What helps with the asystole is the CPR. At least, this is what helps to keep the blood pumping and preserve the body from shutting down completely before the real help is administered. The real help that has the chance of restoring the systolic activity of the heart are the medications.

Epinephrine is the most commonly used medication in this situation. In case of severe emergency, it is given to the patient every 3-5 minutes, while performing the CPR.

Can CPR Restart a Stopped Heart?

CPR alone is unlikely to restart a stopped heart but it can help delay the dying off of the tissue until the medical professionals arrive and try to revive the person.

Brain damage and brain death happen when the air supply is cut off for more than 3-4 minutes. When the heart stops, there is no way for the oxygen to be distributed throughout the body. However, there is still some of the air left in the body when the heart stops, and CPR helps it keep moving through the body.

In combination with mouth-to-mouth, this First Aid method can even help more oxygen reach the blood and delay the fatal outcome even longer.

What Are the Steps of CPR?

CPR is conducted in several steps:

  1. Place the heel of one hand on the lower half of the person’s breastbone. Locate the lower part of a person’s breastbone. Press it with the base of one hand and put your other hand over, grasping your wrist or interlocking your fingers.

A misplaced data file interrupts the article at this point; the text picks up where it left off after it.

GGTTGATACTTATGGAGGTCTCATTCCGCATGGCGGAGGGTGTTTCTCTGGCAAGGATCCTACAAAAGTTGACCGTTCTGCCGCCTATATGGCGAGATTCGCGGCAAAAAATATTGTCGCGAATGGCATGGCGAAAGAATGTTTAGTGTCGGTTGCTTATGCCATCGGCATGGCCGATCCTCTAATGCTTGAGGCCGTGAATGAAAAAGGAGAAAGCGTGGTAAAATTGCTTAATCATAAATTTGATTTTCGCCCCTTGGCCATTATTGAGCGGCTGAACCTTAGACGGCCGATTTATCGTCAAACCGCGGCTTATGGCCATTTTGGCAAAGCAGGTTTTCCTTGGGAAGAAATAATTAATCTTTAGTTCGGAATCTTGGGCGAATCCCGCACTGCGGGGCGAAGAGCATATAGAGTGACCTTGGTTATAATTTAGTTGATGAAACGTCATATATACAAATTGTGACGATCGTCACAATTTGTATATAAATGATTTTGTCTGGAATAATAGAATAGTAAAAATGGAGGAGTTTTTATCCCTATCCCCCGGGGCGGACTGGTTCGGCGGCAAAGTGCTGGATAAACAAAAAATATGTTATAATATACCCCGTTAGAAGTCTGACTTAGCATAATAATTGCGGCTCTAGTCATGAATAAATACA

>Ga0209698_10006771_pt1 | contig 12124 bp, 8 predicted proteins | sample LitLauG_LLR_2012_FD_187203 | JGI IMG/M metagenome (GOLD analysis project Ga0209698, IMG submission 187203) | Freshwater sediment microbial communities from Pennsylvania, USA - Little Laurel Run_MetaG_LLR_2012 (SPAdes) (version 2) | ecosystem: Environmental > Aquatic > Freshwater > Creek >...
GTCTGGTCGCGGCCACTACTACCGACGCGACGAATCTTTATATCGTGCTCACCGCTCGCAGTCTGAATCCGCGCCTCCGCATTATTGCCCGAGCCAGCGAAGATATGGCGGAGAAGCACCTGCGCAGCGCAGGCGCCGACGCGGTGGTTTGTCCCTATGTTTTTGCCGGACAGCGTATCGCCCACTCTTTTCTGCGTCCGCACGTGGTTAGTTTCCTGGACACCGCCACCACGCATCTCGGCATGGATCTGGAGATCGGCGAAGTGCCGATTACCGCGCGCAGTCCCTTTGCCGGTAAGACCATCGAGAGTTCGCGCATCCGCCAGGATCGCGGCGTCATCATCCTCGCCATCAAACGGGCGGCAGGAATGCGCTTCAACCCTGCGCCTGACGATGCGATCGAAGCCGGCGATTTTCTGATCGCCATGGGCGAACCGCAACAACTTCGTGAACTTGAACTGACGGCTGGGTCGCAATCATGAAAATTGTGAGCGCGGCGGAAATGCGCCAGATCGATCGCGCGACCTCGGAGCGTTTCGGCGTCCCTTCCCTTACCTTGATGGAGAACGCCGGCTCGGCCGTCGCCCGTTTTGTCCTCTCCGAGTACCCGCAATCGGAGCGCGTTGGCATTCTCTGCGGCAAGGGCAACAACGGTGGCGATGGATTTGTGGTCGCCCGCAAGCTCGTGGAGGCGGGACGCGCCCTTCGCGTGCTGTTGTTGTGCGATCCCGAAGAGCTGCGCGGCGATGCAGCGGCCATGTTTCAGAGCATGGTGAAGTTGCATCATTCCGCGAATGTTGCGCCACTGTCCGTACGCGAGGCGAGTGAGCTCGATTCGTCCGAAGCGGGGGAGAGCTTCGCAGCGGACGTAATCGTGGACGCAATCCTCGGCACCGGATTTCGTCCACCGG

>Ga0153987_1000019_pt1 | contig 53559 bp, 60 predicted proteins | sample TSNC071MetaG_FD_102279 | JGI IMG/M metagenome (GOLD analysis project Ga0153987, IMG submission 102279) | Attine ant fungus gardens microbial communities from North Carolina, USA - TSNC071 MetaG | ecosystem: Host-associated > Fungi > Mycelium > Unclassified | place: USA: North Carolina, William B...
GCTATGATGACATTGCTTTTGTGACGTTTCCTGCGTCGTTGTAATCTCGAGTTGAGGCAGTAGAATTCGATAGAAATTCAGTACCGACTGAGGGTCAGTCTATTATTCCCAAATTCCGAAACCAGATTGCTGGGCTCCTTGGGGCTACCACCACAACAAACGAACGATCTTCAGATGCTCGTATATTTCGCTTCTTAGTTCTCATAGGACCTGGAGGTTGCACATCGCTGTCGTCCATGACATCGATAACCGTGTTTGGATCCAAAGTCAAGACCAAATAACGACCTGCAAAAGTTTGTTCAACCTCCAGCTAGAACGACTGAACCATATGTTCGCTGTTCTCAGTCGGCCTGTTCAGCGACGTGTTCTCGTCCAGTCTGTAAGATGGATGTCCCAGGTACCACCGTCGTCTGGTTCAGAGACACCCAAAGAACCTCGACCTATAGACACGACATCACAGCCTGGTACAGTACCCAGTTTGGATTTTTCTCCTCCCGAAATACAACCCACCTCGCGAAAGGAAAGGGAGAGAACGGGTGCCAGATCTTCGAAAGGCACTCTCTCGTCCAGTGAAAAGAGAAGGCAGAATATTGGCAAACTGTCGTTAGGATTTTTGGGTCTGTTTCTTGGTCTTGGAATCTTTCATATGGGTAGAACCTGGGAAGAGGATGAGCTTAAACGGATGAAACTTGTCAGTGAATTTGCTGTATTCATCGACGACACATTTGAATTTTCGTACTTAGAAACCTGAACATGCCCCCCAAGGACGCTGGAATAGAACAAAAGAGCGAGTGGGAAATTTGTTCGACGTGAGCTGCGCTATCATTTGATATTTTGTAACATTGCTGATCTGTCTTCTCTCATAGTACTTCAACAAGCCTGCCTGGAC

2. Press down the chest, trying to reach one third of the total chest depth.
  3. Keep pressing in the rate of 30 compressions to two breaths of mouth-to-mouth or 100 compressions without mouth-to-mouth.

CPR stands for Cardiopulmonary Resuscitation. It should be started as soon you see that a person is unconscious and unresponsive.

First, check if the person’s airways are blocked and if they are – remove the obstacles. Check if the person is breathing at all. If the breathing is normal, roll them on their side, if it isn’t or the breathing is irregular, start the CPR compressions.

If there is anybody else there to help you, rotate when doing the CPR, because it is tiring and it is easy to lose the rhythm.

CPR is your best chance for the asystole. However, AED is the best option for the VF and the V-Tach. Since the symptoms of both of these things are similar, you have no time or the means to determine whether a person suffers from one or the other.

That is why your best bet is to start CPR immediately and then add AED to your efforts. AED will not release shocks if they are not needed, so you don’t have to worry about doing more harm than good with it.

Contact Alsco New Zealand today and rent portable AEDs for your workplace. Inform your workforce about their location and how they are used and boost the safety levels in your company.

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Disclaimer – These articles are provided to supply general health, safety, and green information to people responsible for the same in their organisation. The articles are general in nature and do not substitute for legal and/or professional advice. We always suggest that organisations obtain information specific to their needs.